Hardened here in state-run homes
Ottawa abandons bid to deport a young criminal
How wonderful it is that Abdoul Abdi, who was so spectacularly let down by just about every person and agency in his young life, is not going to be deported from Canada.
The happy news came late Tuesday night in the most modern way, with Public Safety Minister Ralph Goodale tweeting that Ottawa will not pursue Abdi’s deportation to Somalia in the wake of a Federal Court of Canada decision last week.
The young man is the perfectly predictable product of bad luck, inadequate caregivers and an appalling child welfare system.
Born in Saudi Arabia almost 25 years ago to a Saudi father he never knew and a Somali mother, he lived as a toddler in Saudi and then spent four years with his mom, two aunts and a sister in a United Nations refugee camp in the tiny African country of Djibouti.
There in the camp his mother died.
As Federal Court Judge Ann Marie McDonald said in her July 13 decision, Abdi has never lived in Somalia. He doesn’t speak the language or know the customs or culture of either Somalia or Saudi. He has no family in either country.
In August of 2000, Abdi, then six, arrived in Canada with his aunts and sister as sponsored refugees. They went first to Cape Breton, and later to Halifax.
Within a year, he was apprehended by the Nova Scotia Department of Community Services (DCS), the province’s child welfare agency. Just two years later, DCS was granted permanent custody of the little boy.
In the merciless arms of the state, he was moved about from foster home to foster home, 31 in all. He got no further in school than Grade 6.
As surely as if it had been engineered, Abdi began getting into trouble with the law and graduated to group homes in various cities.
At one point, one of the aunts attempted to apply for citizenship for him. “However,” as the judge wrote, “the DCS intervened on the basis that as a ward of the state, only DCS could apply for citizenship.”
Three years later, the aunt tried again, unsuccessfully trying to vary the permanent custody order, presumably so she could apply for Abdi’s citizenship.
DCS, the judge said, attempted to “regularize” Abdi’s status, but was advised his youth criminal record could block him from getting citizenship.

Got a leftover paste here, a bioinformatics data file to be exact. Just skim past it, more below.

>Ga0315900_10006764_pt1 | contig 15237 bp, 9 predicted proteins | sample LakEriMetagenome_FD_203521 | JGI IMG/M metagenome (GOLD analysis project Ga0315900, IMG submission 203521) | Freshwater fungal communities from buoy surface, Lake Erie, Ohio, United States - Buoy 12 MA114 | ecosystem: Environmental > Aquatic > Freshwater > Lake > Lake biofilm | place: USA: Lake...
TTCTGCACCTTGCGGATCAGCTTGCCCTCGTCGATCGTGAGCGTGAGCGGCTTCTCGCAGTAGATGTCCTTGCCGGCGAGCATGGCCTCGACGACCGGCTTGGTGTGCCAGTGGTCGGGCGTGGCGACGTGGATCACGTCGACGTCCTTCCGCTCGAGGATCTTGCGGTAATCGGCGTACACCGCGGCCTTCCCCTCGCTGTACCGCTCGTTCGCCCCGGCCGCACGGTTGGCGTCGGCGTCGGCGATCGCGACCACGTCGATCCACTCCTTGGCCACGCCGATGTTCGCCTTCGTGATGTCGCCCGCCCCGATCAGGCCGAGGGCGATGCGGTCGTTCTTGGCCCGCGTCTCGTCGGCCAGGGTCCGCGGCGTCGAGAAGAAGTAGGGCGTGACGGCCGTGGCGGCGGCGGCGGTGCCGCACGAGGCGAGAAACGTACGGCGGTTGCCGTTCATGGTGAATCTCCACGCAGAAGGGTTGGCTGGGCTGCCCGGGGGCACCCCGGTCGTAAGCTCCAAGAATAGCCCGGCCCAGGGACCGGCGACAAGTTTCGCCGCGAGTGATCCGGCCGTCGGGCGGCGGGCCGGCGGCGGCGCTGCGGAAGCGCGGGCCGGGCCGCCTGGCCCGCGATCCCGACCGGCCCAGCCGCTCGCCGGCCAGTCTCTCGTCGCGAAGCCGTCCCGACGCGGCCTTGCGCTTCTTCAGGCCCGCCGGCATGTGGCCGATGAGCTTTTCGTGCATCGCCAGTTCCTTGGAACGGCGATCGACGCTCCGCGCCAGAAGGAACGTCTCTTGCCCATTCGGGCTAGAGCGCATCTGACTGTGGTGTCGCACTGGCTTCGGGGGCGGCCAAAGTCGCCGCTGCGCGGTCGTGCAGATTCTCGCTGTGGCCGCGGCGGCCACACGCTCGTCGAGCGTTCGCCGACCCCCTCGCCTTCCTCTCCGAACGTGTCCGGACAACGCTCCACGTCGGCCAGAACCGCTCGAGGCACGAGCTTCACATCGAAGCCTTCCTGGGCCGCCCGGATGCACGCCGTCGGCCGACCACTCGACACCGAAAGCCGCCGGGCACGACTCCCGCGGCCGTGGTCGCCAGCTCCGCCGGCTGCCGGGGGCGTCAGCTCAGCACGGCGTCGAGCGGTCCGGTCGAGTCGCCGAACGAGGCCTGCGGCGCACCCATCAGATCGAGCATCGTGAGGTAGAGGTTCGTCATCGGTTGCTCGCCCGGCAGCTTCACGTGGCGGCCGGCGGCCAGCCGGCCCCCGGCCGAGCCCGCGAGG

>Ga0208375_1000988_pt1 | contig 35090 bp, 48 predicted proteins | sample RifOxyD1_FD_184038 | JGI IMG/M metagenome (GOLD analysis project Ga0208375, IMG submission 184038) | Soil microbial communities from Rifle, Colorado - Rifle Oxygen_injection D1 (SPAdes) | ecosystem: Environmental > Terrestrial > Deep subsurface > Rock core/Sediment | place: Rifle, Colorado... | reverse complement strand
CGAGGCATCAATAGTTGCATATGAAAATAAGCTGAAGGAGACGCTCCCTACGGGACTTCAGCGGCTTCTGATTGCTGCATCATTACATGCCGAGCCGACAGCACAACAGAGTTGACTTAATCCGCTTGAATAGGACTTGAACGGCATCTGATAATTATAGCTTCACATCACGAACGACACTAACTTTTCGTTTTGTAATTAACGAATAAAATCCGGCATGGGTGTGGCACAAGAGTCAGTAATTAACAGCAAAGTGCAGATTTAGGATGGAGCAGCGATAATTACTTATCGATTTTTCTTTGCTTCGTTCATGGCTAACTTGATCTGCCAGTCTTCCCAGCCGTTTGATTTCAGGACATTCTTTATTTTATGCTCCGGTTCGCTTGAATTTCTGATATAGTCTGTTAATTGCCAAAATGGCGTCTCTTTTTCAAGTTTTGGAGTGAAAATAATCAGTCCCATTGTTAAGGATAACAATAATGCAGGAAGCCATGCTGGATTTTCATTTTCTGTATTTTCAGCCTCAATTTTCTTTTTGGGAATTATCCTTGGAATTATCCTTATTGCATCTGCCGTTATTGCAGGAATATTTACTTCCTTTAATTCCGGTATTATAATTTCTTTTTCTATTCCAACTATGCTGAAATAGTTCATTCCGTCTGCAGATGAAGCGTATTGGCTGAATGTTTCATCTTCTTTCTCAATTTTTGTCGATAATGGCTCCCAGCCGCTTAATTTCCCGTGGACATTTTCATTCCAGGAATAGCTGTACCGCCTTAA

In July of 2014, Abdi entered guilty pleas to charges of aggravated assault, theft of a car, dangerous driving and assault of a police officer with a vehicle.
According to a story at the time in the Halifax Chronicle-Herald, the plea was to avoid a trial on a longer list of charges that included attempted murder.
This incident, described by the trial judge as “a vicious attack on an unarmed man,” happened in a hotel parking lot in the early morning hours of Dec. 23.
A man named Alexander Muravyov had given Abdi and three friends a lift, and after ferrying them to Dartmouth and back, demanded the group pay him $50.
Harsh words were exchanged, and enraged, Abdi proceeded to beat Muravyov about the head with the handle of a .357 Magnum handgun, telling him, “You’re going to die. I’m going to shoot you.” As Muravyov ran away, he heard three gunshots ring out behind him. He needed 14 staples to close his wounds.
Later in the day, RCMP spotted the stolen car, Abdi behind the wheel; he refused to stop and led the officers on a chase, striking two police cars in the process.
He was sentenced to four and a half years in prison.
It’s these offences that made him ineligible for citizenship and led to what are called admissibility proceedings. If he had got his citizenship in 2014, Abdi simply would have served his sentence and tried to put his life back together as a Canadian.
Instead, he was referred for an admissibility hearing.
That decision was overturned first in October of last year, by Federal Court Judge Richard Southcott.
There was another decision in January this year, and again Abdi was referred to immigration for an admissibility hearing.
It’s that decision McDonald overturned, and which the government now has decided to leave alone. It will not seek a third kick at the can.
The young man, now 24, is no prize, though he belatedly straightened himself out to the point that he was moved to a medium-security prison, and has taken some high school and anger management courses.
In an interview published last year in the Chronicle-Herald, Abdi sounded thoughtful, even wistful.
“There’s a lot of nights I sit in my cell and I regret a lot of things, the biggest being this crime,” he told the paper.
“On our dying beds, everybody, we’re going to wish we had one more minute, one more hour of life … It really makes me look at the bigger picture in life, and how you just need to be kind to the person next to you.”
Whoever he becomes, that kind person he says he wants to be or someone else, is up to him, and he’ll have a real chance here, where he would not in Somalia.
But whatever else, he’s ours, formed and hardened in state-run Canadian homes under the less than watchful eye of the state.
As Judge Southcott noted in his decision, Abdi’s lawyer, Benjamin Perryman, “submits it is unreasonable that (no one in authority) asked the question how it is that a child who has spent almost his entire childhood in the care of the state can lack a basic education, a system of social support and the protections afforded by citizenship.”